On 11 April 2019 McBride, IPID’s former director, told the Zondo Commission of Inquiry that the police watchdog had prematurely closed and completed cases to inflate performance statistics during his suspension. Such statistical manipulation would have amounted to obstruction of justice for likely thousands of victims of violent crimes by police officers.
McBride’s revelation inspired us to dedicate more time and energy to an ongoing investigation which culminated in the publication of our exposé on 7 October. Our investigation vindicated McBride’s report, as well as those of other IPID employees who had spoken out against the practice long before.
Our exposé also gave a platform to many of McBride and IPID management’s talking points of the last few years:
- IPID is under-resourced. It does not have the capacity or reach to handle its massive caseload.
- IPID investigators are often undermined by the police (even as they rely on SAPS for forensic and other expertise) and state prosecutors (upon whom they rely to prosecute suspects).
- IPID’s quantitative “completion” target, by which performance is measured, is a poor way to measure the watchdog’s performance and impact. (During his tenure and afterwards, McBride has emphasised his preference for “high impact” investigations over the doldrum of pushing numbers through the case management system.)
McBride’s critique of our exposé was therefore surprising. He is on record agreeing with some of our article’s most important takeaways. His response does not contest a single fact that we reported. Yet, he attempts to characterise Viewfinder’s investigation as a “hatchet job” against himself and IPID’s investigators. On the contrary, our investigation shows the dangers of IPID being under-resourced.
Response to specific criticisms
McBride dedicates a substantial part of his response to discrediting IPID’s former Ethics Manager Amar Maharaj.
The source material, quoted extensively in our report, shows that Maharaj was IPID’s most consistent voice speaking out against premature case closure. We have learnt that Maharaj was suspended and then dismissed by IPID after breaking rank with management and airing the allegations publicly at the Moerane Commission of Inquiry in August 2017.
In any case, our article relies on several whistleblowers, who raised the alarm over statistical manipulation at some of IPID’s provincial offices in 2014 and 2016. McBride contests none of this. In fact, as shown in our report and new revelations from last week, he added weight to them on various occasions. (Whatever other animosity or disagreement exists between McBride and Maharaj is inconsequential to that fact.)
McBride, citing IPID national head of investigations Matthews Sesoko, says that there is “no irregularity” in the fact that IPID’s provincial level managers worked late into the night on the last day of the 2015/16 financial year to update the case management system with hundreds of case completions.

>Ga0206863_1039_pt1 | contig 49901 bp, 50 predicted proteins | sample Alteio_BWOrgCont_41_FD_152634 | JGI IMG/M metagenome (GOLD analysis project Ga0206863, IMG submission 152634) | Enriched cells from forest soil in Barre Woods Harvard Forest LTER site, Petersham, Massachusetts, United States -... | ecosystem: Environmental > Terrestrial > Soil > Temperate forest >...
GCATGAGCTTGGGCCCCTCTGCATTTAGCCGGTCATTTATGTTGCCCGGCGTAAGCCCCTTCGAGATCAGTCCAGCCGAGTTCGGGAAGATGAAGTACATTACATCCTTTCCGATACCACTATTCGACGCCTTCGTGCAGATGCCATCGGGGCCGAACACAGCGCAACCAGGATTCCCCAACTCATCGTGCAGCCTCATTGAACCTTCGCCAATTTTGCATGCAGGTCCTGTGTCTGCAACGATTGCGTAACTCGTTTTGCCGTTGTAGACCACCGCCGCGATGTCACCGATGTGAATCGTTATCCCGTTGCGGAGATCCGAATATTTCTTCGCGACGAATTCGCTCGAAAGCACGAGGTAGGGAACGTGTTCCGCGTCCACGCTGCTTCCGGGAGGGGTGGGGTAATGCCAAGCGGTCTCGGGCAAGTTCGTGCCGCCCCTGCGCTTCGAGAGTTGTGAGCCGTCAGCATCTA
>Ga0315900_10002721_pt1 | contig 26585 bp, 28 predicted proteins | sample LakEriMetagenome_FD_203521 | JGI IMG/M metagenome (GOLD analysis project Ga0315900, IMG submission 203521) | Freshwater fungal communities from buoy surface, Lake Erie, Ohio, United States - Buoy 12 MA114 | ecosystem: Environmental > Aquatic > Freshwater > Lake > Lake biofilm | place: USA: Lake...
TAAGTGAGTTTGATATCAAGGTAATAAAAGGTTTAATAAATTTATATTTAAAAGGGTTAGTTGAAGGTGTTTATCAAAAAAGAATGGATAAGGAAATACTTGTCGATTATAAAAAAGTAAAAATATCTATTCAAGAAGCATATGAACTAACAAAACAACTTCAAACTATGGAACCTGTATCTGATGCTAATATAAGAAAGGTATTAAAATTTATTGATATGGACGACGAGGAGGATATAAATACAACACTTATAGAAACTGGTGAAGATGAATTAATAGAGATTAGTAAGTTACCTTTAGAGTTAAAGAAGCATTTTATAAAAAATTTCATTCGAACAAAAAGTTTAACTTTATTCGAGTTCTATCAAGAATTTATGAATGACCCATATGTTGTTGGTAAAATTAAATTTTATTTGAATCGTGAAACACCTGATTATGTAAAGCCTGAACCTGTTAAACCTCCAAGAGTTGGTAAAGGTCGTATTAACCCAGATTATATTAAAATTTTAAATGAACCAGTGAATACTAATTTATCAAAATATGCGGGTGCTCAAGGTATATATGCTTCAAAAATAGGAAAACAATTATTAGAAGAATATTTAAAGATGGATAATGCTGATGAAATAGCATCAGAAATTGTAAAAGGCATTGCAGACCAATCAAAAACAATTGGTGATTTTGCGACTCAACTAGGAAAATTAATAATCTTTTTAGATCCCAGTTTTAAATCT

We did not report that this was an “irregularity” or contravention of procedure. Our report proposed that the timing of this big push to update cases to “complete” or “decision ready” was significant. As a Viewfinder data-analysis subsequently showed, the timing of big case “completion” pushes on the case management system correlates to the deadlines for the reporting of performance statistics. This is significant when read against the backdrop of McBride’s and other whistleblower reports that cases were rushed through to completion in a bid to inflate performance statistics.
During an interview with Viewfinder, Sesoko himself characterised former IPID director Israel Kgamanyane’s alleged order that performance statistics be inflated as an order to “push” completion.
McBride and IPID management have insinuated that Viewfinder’s findings are rooted in a misunderstanding of IPID’s investigative-, data management- and reporting processes.
The standard operating procedures, regulations and legislation which govern IPID’s processes are public documents accessible here, here and here. Viewfinder has analysed these documents and can attest that they are not beyond the comprehension of laypeople. We hyperlinked to these documents in our report. In not one of those instances has McBride or IPID contested Viewfinder’s specific interpretation of procedure.
McBride says that Viewfinder omitted important facts:
1. IPID has helped secure many disciplinary convictions against police officers.
The vast majority of IPID cases relate to criminal complaints and standard operating procedure requires that they be sent to prosecutors for a decision. It is true that these same cases may be referred to SAPS for decision on whether to discipline police officers. We intend to publish an article on these disciplinary referrals and outcomes in due course.
2. Many IPID cases are still on the court-roll and a response from the National Prosecuting Authority (NPA) is outstanding on many other referred cases.